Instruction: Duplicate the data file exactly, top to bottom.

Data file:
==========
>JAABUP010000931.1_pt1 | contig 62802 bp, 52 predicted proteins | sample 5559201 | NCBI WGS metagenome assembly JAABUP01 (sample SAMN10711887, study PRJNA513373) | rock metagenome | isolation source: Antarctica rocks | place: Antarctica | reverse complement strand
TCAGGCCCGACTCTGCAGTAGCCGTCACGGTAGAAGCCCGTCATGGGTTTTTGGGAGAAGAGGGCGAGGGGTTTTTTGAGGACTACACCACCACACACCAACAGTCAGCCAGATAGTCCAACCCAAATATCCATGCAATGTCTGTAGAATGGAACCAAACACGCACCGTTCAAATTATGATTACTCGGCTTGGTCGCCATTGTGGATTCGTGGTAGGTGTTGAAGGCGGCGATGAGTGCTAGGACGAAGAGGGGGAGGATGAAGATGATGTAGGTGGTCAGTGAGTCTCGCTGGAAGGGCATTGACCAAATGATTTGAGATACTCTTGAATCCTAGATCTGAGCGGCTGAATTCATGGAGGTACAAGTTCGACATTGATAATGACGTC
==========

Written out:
>JAABUP010000931.1_pt1 | contig 62802 bp, 52 predicted proteins | sample 5559201 | NCBI WGS metagenome assembly JAABUP01 (sample SAMN10711887, study PRJNA513373) | rock metagenome | isolation source: Antarctica rocks | place: Antarctica | reverse complement strand
TCAGGCCCGACTCTGCAGTAGCCGTCACGGTAGAAGCCCGTCATGGGTTTTTGGGAGAAGAGGGCGAGGGGTTTTTTGAGGACTACACCACCACACACCAACAGTCAGCCAGATAGTCCAACCCAAATATCCATGCAATGTCTGTAGAATGGAACCAAACACGCACCGTTCAAATTATGATTACTCGGCTTGGTCGCCATTGTGGATTCGTGGTAGGTGTTGAAGGCGGCGATGAGTGCTAGGACGAAGAGGGGGAGGATGAAGATGATGTAGGTGGTCAGTGAGTCTCGCTGGAAGGGCATTGACCAAATGATTTGAGATACTCTTGAATCCTAGATCTGAGCGGCTGAATTCATGGAGGTACAAGTTCGACATTGATAATGACGTC